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Huge "No-Fishing" Zones Only Hope for Ocean Marine Life

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Published on Wednesday, December 8, 2004 by the Independent/UK

Huge No-Fishing Zones 'Offer Only Hope' of Saving Marine Ecosystem From

by Michael McCarthy

It has been invisible, so it has gone largely unheeded, but the wrecking of
the seas is now the world's gravest environmental problem after climate
change, British scientists said yesterday.

Such destruction has been caused by over-fishing in the marine environment
and only massive protected zones, where all fishing is banned, will allow
the sea's damaged areas to recover, members of the Royal Commission on
Environmental Pollution said.

These non-fishing reserves should cover fully 30 per cent of UK territorial
waters, the commission suggested, in the most drastic call ever made to
scale back fishing in Britain or Europe. The proposals were welcomed by
environmentalists, but attacked by some fishing industry groups, who said
they would threaten yet more livelihoods, and that recovery measures have
already been taken.

But the commission, representing some of the country's most senior
environmental scientists, was insistent. It is not just the question of
plunging fish stocks, critical though many of these are, it said in a new
report; rather, the concern is for the whole marine ecosystem, with
seabirds, dolphins and porpoises killed in their thousands, smaller marine
organisms wiped out and the seabed comprehensively destroyed by trawling
over vast distances.

The report, Turning The Tide, calls on people and policymakers everywhere
to recognise for the first time the real scale and true nature of the
problem: that decades of competitive fishing have put the whole marine
ecosystem under siege. The central point is that it is the ecosystem, and
not just threatened individual fish stocks, such as cod or haddock, that
needs looking after.

The commission's members call for a simple but profound policy change: the
"presumption in favour of fishing" should be reversed. Until now, fishing
has been allowed anywhere unless the regulating authorities can demonstrate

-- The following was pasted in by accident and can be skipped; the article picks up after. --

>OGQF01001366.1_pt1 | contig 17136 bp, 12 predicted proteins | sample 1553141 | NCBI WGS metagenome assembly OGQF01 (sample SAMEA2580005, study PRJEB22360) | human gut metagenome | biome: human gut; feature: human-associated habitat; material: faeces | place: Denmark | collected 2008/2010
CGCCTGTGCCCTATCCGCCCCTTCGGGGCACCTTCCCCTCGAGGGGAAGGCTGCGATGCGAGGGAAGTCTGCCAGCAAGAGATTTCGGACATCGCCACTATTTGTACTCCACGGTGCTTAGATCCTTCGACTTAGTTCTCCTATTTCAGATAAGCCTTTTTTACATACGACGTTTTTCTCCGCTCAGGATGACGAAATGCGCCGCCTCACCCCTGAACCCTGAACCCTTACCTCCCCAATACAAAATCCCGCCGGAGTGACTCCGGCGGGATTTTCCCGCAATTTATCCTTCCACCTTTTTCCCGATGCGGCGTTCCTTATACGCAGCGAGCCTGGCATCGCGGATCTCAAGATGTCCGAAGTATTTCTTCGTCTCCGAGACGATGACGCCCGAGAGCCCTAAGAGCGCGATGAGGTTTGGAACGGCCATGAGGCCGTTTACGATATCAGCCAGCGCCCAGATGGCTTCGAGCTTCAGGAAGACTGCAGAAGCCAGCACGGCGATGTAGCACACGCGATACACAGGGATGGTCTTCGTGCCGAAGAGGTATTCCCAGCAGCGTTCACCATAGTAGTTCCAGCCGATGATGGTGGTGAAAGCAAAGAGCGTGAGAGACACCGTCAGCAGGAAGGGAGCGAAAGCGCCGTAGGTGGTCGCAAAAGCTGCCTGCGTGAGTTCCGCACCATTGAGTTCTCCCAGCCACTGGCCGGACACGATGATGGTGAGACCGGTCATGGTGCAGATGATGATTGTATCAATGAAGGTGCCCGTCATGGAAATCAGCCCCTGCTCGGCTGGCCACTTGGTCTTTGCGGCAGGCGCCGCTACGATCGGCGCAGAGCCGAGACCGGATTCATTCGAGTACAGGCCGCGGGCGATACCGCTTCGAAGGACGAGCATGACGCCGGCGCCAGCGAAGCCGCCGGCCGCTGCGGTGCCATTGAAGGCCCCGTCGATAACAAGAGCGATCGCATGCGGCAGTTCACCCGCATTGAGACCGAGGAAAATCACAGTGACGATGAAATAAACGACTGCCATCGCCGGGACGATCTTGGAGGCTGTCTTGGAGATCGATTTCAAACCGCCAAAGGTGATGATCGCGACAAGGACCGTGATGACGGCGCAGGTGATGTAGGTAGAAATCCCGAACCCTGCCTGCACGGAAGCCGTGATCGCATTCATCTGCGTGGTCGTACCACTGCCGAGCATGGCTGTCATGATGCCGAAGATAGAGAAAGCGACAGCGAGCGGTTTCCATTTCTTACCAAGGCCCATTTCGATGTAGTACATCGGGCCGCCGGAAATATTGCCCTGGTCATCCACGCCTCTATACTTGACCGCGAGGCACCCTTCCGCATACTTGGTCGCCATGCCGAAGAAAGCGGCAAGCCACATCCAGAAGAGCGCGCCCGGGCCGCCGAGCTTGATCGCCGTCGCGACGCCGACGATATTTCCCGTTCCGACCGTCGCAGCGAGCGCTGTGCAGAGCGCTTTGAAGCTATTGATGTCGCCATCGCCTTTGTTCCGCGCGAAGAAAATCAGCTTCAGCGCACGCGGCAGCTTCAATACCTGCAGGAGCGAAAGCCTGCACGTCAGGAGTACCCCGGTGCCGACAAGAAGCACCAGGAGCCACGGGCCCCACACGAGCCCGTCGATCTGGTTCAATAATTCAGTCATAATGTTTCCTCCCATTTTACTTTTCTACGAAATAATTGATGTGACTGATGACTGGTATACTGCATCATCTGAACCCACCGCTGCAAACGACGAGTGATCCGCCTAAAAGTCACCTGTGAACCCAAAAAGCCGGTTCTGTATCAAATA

that harm is being done to ecosystems or habitats.

But this has not prevented severe ecosystem damage, the commission reports,
saying that it should be for fishing interests to demonstrate that their
activities will not cause harm. There should be spatial planning in the sea
just as there is on land, it says.

Sir Tom Blundell, the commission's chairman and a professor of chemistry at
Cambridge University, said: "It is hard to imagine that we would tolerate a
similar scale of destruction on land, but because it happens at sea, the
damage is largely hidden. On land, we have had a planning system for over 50
years to ... set aside areas for protection. Unless similar steps are taken
at sea to allow recovery from decades of intensive fishing, species may
disappear and the ecosystem itself be put in danger."

The report concludes that fishing is a threat to our seas, not only around
the UK, but globally, and sets out a litany of the destruction that has been
caused. Populations of more than 40 per cent of commercial fish species in
the north-east Atlantic and neighbouring seas are below sustainable limits.
Large quantities of unmarketable fish - in some cases up to 50 per cent of
the catch - are discarded at sea.

Thousands of seabirds and marine mammals such as dolphins and porpoises are
killed, getting tangled and drowning, in nets or caught on the hooks of
"long-line" fishing gear.

The seabed has been destroyed over vast areas in the North Sea and other
seas, and the myriad organisms that live there wiped out by beam-trawling,
in which heavy gear is dragged along the bottom. Substantial marine nature
reserves, off-limits to fishing boats, must now be the way out, the
commission says. Britain is committed to setting up marine reserves over the
next decade, but the call for 30 per cent of UK waters to be so dedicated is
the first time anyone has put a precise number on the project.

Euan Dunn, the head of marine policy at the RSPB, said: "What the Royal
Commission has done is to sharpen the debate by suggesting what size this
network should be."

Sir Tom said that around the world there was evidence that creating marine
reserves led to a several-fold increase in the size of fish, shellfish and
other animals in a relatively few years. Commission members said
implementing their recommendations would clearly lead to a further shrinkage
of activity in UK fishing communities.

George McRae, the secretary of the Scottish White Fish Producers
Association, said: "There are 20,000 kilometres of oil pipelines in the
North Sea and on top of that there are oil platforms and rigs and all sorts
of legitimate industrial activity, which have had a huge impact on the
environment. I haven't heard any suggestion that these should be curtailed
in any way."

Commission members accept that their recommendations are one thing, but
getting them agreed by the European Commission in Brussels, where they would
have to be implemented, is quite another. Commission member Professor Paul
Ekins said: "We hope that it will not be necessary for there to be a
complete collapse of fish stocks for someone to recognise that something
radical needs to be done."

© 2004 Independent Digital (UK) Ltd